Art of Unit Testing

Paul Moore gustav at
Sat Aug 18 14:19:04 CEST 2001

On Fri, 17 Aug 2001 11:32:49 -0700, Jeff Shannon <jeff at> wrote:

>Well, the alternative argument could be that, if you don't need to setup and
>teardown in between various tests, then they could be coded as subtests of a
>single, larger test...  OTOH, if you *do* have high setup/teardown overhead, which
>*does* require being redone for each test, then coding it each time would be a
>pain.  Lumping subtests together is easier than multiple copies of

I'm not sure I agree. The long and short of it is that both cases can happen.
But look at my example "for real" (sort of)

class testSimpleQueries(unittest.TestCase):
    def setUp(self):
        # May take seconds to execute...
        self.connection = DB.Connect(connect_str)
    def tearDown(self):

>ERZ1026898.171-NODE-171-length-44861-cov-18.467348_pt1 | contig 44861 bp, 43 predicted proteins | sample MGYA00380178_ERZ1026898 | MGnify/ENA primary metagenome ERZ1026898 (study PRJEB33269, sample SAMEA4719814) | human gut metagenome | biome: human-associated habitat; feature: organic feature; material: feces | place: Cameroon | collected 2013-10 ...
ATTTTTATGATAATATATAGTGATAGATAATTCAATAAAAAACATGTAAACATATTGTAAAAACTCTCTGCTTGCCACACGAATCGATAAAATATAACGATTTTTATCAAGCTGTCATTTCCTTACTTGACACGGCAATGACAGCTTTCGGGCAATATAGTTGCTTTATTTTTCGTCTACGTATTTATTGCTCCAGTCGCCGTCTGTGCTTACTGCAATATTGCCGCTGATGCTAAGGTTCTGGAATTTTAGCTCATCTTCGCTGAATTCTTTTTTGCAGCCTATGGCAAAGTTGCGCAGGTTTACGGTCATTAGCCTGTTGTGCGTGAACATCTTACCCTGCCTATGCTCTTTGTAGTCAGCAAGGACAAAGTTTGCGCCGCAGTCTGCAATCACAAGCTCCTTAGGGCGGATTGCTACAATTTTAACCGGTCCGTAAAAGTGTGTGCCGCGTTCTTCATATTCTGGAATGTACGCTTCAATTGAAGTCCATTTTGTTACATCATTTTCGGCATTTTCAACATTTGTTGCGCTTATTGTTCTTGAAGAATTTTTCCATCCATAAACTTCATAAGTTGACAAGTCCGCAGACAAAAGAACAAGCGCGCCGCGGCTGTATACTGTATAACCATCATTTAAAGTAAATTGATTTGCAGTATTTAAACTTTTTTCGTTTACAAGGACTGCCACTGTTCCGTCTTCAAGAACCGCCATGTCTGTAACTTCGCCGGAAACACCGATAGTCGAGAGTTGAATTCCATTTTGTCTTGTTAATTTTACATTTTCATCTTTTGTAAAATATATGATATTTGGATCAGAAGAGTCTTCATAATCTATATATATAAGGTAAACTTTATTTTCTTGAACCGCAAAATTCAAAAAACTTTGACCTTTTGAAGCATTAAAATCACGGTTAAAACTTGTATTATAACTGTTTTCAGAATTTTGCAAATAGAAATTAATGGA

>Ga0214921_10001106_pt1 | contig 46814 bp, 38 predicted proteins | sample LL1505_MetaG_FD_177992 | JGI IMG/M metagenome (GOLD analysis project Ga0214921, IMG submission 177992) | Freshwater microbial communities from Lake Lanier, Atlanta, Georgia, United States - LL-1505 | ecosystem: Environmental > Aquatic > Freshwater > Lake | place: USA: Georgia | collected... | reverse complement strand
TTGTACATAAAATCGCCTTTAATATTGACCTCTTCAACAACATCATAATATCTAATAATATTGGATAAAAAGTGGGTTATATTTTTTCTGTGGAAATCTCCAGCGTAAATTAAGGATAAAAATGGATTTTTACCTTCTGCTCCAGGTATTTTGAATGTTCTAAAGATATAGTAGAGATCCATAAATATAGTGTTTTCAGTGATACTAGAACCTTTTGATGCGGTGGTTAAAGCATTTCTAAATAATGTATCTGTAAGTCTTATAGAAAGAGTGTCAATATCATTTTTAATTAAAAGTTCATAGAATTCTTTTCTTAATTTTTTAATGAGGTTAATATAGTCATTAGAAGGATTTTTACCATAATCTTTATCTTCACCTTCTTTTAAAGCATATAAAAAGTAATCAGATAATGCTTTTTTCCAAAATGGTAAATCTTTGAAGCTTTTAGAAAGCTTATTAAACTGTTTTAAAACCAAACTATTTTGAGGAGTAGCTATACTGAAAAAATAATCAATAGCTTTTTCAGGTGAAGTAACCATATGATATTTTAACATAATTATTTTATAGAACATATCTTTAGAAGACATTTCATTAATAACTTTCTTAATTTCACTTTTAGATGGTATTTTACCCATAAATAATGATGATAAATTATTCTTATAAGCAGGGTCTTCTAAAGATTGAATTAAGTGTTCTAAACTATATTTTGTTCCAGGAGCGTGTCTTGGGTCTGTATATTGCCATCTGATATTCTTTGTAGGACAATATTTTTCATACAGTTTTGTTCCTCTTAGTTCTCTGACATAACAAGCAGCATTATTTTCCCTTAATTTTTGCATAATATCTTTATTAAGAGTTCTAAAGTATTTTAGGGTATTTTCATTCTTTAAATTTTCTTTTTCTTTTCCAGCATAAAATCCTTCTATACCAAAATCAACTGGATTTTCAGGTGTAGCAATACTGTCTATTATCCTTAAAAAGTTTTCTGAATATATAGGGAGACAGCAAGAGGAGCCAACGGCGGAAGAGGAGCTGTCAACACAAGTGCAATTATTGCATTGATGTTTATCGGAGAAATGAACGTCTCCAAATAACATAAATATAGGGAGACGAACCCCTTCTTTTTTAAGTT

def exec_query(self, q):
        "Trivial helper to run a query"
        return self.connection.Execute(q)
    def testQ1(self):
        "Simple query"
        q = "select 1 from dual"
        assertEqual(1, self.exec_query(q))
    def testQ2(self):
        "Exception when no rows returned"
        q = "select 1 from dual where 1=0"
        assertRaises(DB.Error, self.exec_query(q))
    # And 100 more trivial queries...

You get the idea. The setup costs a *lot* in relative terms of time (each test
query takes, say, 0.01 second). You really want to only do that once. But you
don't really want to code a single huge test - it destroys the reporting of the
individual test docstrings by unittest.main(). What do you do? I don't say it's
not possible to code this - just that the documentation doesn't make it clear

Remember, I'm arguing that the common cases should be simple to code - not that
it's not possible to do these things. That makes people more likely to code unit

So really, I'm suggesting two things - (1) beef up the documentation of
unittest.main(), and give it a section to itself ("How to code a simple series
of unit tests"), and (2) if necessary, beef up unittest.main() to cater for such
common cases (I don't necessarily think this is required).


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